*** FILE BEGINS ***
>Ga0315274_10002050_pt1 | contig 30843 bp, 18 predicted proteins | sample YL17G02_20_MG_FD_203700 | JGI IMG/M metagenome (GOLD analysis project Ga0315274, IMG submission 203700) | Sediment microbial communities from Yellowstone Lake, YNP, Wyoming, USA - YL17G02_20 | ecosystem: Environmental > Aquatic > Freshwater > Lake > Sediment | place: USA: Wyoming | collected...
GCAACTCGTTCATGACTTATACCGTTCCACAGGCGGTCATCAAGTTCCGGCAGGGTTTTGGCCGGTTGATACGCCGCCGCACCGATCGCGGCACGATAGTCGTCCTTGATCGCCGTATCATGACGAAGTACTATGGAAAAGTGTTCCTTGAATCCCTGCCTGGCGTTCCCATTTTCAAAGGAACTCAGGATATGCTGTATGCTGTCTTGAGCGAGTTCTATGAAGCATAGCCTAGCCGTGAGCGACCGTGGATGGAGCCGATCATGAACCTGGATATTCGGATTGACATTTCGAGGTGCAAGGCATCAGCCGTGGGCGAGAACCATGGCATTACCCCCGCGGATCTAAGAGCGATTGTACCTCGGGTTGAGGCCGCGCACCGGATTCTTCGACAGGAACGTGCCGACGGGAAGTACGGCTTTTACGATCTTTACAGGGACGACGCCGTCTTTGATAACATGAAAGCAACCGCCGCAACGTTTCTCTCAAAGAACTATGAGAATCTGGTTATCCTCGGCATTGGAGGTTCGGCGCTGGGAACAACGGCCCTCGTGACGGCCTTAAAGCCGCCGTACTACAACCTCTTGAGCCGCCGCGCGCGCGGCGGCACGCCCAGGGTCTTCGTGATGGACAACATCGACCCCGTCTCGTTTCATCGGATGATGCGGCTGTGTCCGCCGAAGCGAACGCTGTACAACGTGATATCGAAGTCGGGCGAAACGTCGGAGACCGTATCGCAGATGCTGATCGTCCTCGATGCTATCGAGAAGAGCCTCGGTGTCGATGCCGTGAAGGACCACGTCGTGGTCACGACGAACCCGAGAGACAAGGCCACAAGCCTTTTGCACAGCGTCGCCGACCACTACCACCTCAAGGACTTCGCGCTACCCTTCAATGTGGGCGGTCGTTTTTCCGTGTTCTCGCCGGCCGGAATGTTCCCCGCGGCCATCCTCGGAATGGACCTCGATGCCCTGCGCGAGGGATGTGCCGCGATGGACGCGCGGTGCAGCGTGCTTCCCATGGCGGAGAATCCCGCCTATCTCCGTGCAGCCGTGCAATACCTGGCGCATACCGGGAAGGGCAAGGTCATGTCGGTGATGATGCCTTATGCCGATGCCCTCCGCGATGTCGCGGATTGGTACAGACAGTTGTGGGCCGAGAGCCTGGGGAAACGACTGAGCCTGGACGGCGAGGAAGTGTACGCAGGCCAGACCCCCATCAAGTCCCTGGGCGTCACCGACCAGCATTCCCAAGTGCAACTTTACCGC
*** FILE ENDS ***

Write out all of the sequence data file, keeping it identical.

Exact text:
>Ga0315274_10002050_pt1 | contig 30843 bp, 18 predicted proteins | sample YL17G02_20_MG_FD_203700 | JGI IMG/M metagenome (GOLD analysis project Ga0315274, IMG submission 203700) | Sediment microbial communities from Yellowstone Lake, YNP, Wyoming, USA - YL17G02_20 | ecosystem: Environmental > Aquatic > Freshwater > Lake > Sediment | place: USA: Wyoming | collected...
GCAACTCGTTCATGACTTATACCGTTCCACAGGCGGTCATCAAGTTCCGGCAGGGTTTTGGCCGGTTGATACGCCGCCGCACCGATCGCGGCACGATAGTCGTCCTTGATCGCCGTATCATGACGAAGTACTATGGAAAAGTGTTCCTTGAATCCCTGCCTGGCGTTCCCATTTTCAAAGGAACTCAGGATATGCTGTATGCTGTCTTGAGCGAGTTCTATGAAGCATAGCCTAGCCGTGAGCGACCGTGGATGGAGCCGATCATGAACCTGGATATTCGGATTGACATTTCGAGGTGCAAGGCATCAGCCGTGGGCGAGAACCATGGCATTACCCCCGCGGATCTAAGAGCGATTGTACCTCGGGTTGAGGCCGCGCACCGGATTCTTCGACAGGAACGTGCCGACGGGAAGTACGGCTTTTACGATCTTTACAGGGACGACGCCGTCTTTGATAACATGAAAGCAACCGCCGCAACGTTTCTCTCAAAGAACTATGAGAATCTGGTTATCCTCGGCATTGGAGGTTCGGCGCTGGGAACAACGGCCCTCGTGACGGCCTTAAAGCCGCCGTACTACAACCTCTTGAGCCGCCGCGCGCGCGGCGGCACGCCCAGGGTCTTCGTGATGGACAACATCGACCCCGTCTCGTTTCATCGGATGATGCGGCTGTGTCCGCCGAAGCGAACGCTGTACAACGTGATATCGAAGTCGGGCGAAACGTCGGAGACCGTATCGCAGATGCTGATCGTCCTCGATGCTATCGAGAAGAGCCTCGGTGTCGATGCCGTGAAGGACCACGTCGTGGTCACGACGAACCCGAGAGACAAGGCCACAAGCCTTTTGCACAGCGTCGCCGACCACTACCACCTCAAGGACTTCGCGCTACCCTTCAATGTGGGCGGTCGTTTTTCCGTGTTCTCGCCGGCCGGAATGTTCCCCGCGGCCATCCTCGGAATGGACCTCGATGCCCTGCGCGAGGGATGTGCCGCGATGGACGCGCGGTGCAGCGTGCTTCCCATGGCGGAGAATCCCGCCTATCTCCGTGCAGCCGTGCAATACCTGGCGCATACCGGGAAGGGCAAGGTCATGTCGGTGATGATGCCTTATGCCGATGCCCTCCGCGATGTCGCGGATTGGTACAGACAGTTGTGGGCCGAGAGCCTGGGGAAACGACTGAGCCTGGACGGCGAGGAAGTGTACGCAGGCCAGACCCCCATCAAGTCCCTGGGCGTCACCGACCAGCATTCCCAAGTGCAACTTTACCGC